How to Communicate during a Hack Attack

Today’s entry is based on one of the 20 case studies in my position paper, “Beyond the Bottom Line: 20 Ways to Reduce Reputational Risk.”

The premise of this threat is that hackers successfully gain access to confidential consumer information entrusted to your company.

Over the course of several weeks in December 2014, the health insurer Anthem learned of a cyberattack on its customer records. The database in question held records for as many as 80 million current and former policyholders.

The hack attack brought remindSecurity guarders of a similar problem encountered by Anthem in 2013. In that instance, the company was fined $1.7 million by federal officials for allowing unauthorized workers access to confidential records.

According to a web site developed for the company, “The information accessed may have included names, dates of birth, Social Security numbers, health care ID numbers, home addresses, email addresses, employment information, including income data. We have no reason to believe credit card or banking information was compromised, nor is there evidence at this time that medical information such as claims, test results, or diagnostic codes, was targeted or obtained.”

Anthem acknowledged that its database was not encrypted. This drew criticism from cybersecurity experts who view this as Data Security 101, especially when sensitive records such as medical information are involved.

Anthem has little capital in its goodwill bank, given the previous breach and its reputation for less than stellar customer service.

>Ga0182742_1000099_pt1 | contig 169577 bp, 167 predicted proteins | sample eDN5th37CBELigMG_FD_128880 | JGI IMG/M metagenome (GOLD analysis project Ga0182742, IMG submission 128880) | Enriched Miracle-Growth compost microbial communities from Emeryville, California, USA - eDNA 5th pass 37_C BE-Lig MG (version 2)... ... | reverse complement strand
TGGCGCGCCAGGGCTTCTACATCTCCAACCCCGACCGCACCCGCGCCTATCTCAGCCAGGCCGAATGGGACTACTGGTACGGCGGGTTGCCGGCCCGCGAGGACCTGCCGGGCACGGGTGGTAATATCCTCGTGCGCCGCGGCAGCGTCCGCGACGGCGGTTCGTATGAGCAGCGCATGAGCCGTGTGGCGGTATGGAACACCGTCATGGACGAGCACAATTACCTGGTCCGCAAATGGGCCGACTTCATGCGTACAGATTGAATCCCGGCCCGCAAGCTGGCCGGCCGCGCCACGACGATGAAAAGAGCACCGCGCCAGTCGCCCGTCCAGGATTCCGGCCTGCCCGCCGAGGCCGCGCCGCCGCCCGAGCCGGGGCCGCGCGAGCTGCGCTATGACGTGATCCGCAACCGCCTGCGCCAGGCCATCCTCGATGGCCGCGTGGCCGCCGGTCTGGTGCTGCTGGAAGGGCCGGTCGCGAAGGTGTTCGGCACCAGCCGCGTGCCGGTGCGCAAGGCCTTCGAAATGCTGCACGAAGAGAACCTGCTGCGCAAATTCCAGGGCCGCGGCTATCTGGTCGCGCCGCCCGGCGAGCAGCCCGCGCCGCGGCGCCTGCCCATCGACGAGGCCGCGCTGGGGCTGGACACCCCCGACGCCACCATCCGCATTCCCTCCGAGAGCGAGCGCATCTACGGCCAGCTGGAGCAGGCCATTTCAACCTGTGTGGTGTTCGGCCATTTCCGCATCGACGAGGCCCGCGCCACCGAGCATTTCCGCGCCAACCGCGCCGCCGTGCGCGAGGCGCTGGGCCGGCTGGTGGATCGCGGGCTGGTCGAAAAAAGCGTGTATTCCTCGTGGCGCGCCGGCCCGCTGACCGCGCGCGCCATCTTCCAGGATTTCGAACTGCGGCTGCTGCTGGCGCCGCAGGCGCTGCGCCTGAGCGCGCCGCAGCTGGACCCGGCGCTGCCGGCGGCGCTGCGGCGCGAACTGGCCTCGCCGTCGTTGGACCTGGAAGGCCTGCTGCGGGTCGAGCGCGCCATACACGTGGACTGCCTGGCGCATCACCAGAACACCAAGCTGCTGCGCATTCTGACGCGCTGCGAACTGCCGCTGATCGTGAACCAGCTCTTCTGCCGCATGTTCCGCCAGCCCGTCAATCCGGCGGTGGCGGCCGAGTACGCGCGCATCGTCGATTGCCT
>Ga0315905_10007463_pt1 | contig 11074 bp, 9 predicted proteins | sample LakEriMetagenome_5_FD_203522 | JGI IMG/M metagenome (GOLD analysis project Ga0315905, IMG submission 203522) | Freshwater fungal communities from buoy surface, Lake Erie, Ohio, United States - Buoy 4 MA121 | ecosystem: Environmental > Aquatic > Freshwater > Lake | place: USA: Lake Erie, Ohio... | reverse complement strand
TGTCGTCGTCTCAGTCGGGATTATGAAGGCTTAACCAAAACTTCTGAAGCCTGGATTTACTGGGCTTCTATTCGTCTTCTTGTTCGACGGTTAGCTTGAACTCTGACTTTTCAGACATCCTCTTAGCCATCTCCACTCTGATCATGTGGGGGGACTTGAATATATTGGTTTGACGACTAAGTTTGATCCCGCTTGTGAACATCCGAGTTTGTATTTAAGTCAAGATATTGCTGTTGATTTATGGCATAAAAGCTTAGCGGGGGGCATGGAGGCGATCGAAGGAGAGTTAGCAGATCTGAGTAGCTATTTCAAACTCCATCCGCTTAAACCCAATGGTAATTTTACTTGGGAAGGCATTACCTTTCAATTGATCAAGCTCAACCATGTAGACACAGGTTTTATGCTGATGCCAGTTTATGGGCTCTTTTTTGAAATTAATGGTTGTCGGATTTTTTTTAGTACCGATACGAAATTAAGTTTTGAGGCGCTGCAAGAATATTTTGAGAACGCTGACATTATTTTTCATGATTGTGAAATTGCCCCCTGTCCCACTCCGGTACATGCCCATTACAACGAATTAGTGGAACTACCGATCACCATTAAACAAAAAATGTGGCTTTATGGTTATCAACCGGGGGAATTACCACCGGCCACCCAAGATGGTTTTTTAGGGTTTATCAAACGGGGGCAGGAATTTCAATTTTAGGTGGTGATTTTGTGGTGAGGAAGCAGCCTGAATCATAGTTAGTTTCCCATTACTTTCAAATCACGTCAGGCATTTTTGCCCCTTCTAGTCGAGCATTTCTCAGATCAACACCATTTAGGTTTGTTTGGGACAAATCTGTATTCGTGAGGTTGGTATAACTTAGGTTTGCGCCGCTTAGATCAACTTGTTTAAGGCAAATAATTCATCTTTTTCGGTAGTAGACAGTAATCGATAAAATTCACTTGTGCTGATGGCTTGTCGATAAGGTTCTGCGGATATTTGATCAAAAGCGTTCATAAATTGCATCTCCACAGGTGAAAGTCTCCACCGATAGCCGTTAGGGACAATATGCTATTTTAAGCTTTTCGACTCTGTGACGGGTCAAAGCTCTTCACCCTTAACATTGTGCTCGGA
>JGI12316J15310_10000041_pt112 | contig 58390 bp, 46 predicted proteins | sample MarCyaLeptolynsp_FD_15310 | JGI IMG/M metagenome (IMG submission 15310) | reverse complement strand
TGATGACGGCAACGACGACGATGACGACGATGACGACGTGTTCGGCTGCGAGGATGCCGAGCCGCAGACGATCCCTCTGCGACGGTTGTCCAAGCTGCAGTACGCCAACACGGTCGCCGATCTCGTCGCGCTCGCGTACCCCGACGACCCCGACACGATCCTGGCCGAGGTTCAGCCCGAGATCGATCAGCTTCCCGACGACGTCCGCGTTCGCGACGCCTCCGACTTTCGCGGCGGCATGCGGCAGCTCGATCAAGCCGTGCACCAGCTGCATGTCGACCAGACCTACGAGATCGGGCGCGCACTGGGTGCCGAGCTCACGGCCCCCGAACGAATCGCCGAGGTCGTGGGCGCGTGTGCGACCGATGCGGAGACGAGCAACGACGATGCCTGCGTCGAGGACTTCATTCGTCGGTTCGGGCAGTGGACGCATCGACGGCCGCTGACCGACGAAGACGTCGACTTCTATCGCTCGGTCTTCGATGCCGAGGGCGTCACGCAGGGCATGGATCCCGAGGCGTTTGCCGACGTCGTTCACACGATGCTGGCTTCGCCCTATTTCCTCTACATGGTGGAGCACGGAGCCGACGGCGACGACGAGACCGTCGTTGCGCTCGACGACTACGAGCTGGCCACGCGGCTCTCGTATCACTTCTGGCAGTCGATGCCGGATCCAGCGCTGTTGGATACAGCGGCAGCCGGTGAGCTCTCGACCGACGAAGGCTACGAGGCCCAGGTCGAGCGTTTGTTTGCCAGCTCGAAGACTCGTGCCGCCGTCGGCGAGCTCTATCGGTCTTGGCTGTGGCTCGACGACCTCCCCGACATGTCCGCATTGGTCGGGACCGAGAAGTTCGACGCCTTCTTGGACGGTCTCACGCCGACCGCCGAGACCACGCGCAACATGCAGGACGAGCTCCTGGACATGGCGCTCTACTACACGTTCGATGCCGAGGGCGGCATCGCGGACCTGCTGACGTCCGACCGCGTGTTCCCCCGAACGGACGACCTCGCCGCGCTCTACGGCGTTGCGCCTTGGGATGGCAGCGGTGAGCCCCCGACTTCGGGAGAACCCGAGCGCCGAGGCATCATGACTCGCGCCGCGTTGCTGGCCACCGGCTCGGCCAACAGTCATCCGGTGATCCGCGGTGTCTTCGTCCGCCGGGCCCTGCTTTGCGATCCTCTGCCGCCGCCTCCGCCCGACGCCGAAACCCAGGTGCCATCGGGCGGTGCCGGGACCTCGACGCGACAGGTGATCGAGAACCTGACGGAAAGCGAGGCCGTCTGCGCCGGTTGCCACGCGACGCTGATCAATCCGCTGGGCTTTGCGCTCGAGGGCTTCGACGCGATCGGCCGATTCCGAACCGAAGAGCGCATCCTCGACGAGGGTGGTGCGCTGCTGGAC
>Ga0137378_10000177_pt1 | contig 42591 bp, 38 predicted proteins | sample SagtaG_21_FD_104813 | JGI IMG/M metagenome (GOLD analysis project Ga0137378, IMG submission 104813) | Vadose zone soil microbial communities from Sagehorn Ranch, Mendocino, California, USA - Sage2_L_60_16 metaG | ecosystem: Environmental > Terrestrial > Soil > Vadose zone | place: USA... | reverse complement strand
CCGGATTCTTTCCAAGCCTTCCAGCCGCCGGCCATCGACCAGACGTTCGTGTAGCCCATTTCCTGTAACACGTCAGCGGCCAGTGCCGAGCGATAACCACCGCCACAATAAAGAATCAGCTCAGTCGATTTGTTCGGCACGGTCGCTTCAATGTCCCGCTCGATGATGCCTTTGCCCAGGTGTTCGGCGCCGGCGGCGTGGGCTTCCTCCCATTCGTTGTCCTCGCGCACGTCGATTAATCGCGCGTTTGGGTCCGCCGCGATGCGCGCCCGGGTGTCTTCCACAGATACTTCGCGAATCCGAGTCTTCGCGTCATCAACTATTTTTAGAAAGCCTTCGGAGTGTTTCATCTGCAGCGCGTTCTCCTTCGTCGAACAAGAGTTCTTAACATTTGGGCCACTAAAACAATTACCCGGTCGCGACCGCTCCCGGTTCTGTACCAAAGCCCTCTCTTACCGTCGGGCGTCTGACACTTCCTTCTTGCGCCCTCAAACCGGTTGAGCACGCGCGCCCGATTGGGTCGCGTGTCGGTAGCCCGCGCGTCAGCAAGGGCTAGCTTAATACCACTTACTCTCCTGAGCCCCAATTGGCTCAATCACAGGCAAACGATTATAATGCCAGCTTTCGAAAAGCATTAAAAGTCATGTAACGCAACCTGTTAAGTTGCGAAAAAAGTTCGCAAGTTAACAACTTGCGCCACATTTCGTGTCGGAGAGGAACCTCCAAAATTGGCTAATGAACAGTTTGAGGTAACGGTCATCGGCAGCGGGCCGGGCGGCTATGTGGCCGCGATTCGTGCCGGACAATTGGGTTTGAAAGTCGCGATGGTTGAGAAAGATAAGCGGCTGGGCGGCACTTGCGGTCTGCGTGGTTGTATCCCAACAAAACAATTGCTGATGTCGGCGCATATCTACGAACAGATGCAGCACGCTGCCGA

Some ideas for organizations hit with a hack attack to consider:

  1. Be prepared to communicate fully and openly with customers affected by the hack. News accounts indicate that some Anthem customers received e-mail notification relatively soon after the discovery. Not all did, however (as this writer—then an Anthem policyholder—can attest).
  2. Plot your communications strategy in advance. For instance, it would have made sense here to bring on board a consultant skilled at message development.
  3. Know what you’re going to say before you say it. That’s where the position paper “Maximize Your Next Media Training: Best Practice Standards” comes into play.

What are you doing to prepare your organization for that nearly inevitable hack attack? How will you communicate to your public in the face of a crisis?


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